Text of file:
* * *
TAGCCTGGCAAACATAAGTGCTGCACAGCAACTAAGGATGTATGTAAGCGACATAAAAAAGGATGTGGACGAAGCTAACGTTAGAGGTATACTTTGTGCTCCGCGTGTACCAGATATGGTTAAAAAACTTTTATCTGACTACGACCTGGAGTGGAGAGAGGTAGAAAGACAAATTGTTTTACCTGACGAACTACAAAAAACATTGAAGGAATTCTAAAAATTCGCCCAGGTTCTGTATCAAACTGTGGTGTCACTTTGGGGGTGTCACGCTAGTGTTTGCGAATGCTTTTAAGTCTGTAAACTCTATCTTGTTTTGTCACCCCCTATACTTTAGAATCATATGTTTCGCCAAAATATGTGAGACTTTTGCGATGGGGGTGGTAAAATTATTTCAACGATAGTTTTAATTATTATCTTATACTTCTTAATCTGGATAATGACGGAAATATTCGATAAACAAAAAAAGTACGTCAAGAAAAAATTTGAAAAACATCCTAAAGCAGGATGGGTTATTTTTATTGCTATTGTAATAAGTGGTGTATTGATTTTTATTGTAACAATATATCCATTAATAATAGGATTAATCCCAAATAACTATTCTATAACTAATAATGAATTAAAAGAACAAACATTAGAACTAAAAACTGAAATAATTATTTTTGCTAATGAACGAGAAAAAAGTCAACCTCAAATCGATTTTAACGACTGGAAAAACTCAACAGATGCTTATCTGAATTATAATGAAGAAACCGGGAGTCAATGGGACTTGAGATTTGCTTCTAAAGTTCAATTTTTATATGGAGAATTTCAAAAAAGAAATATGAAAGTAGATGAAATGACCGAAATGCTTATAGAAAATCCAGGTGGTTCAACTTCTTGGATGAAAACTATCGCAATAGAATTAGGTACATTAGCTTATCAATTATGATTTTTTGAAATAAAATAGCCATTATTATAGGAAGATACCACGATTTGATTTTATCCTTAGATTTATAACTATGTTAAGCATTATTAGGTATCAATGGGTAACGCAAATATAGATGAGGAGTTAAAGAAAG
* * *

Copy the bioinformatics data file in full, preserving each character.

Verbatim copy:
TAGCCTGGCAAACATAAGTGCTGCACAGCAACTAAGGATGTATGTAAGCGACATAAAAAAGGATGTGGACGAAGCTAACGTTAGAGGTATACTTTGTGCTCCGCGTGTACCAGATATGGTTAAAAAACTTTTATCTGACTACGACCTGGAGTGGAGAGAGGTAGAAAGACAAATTGTTTTACCTGACGAACTACAAAAAACATTGAAGGAATTCTAAAAATTCGCCCAGGTTCTGTATCAAACTGTGGTGTCACTTTGGGGGTGTCACGCTAGTGTTTGCGAATGCTTTTAAGTCTGTAAACTCTATCTTGTTTTGTCACCCCCTATACTTTAGAATCATATGTTTCGCCAAAATATGTGAGACTTTTGCGATGGGGGTGGTAAAATTATTTCAACGATAGTTTTAATTATTATCTTATACTTCTTAATCTGGATAATGACGGAAATATTCGATAAACAAAAAAAGTACGTCAAGAAAAAATTTGAAAAACATCCTAAAGCAGGATGGGTTATTTTTATTGCTATTGTAATAAGTGGTGTATTGATTTTTATTGTAACAATATATCCATTAATAATAGGATTAATCCCAAATAACTATTCTATAACTAATAATGAATTAAAAGAACAAACATTAGAACTAAAAACTGAAATAATTATTTTTGCTAATGAACGAGAAAAAAGTCAACCTCAAATCGATTTTAACGACTGGAAAAACTCAACAGATGCTTATCTGAATTATAATGAAGAAACCGGGAGTCAATGGGACTTGAGATTTGCTTCTAAAGTTCAATTTTTATATGGAGAATTTCAAAAAAGAAATATGAAAGTAGATGAAATGACCGAAATGCTTATAGAAAATCCAGGTGGTTCAACTTCTTGGATGAAAACTATCGCAATAGAATTAGGTACATTAGCTTATCAATTATGATTTTTTGAAATAAAATAGCCATTATTATAGGAAGATACCACGATTTGATTTTATCCTTAGATTTATAACTATGTTAAGCATTATTAGGTATCAATGGGTAACGCAAATATAGATGAGGAGTTAAAGAAAG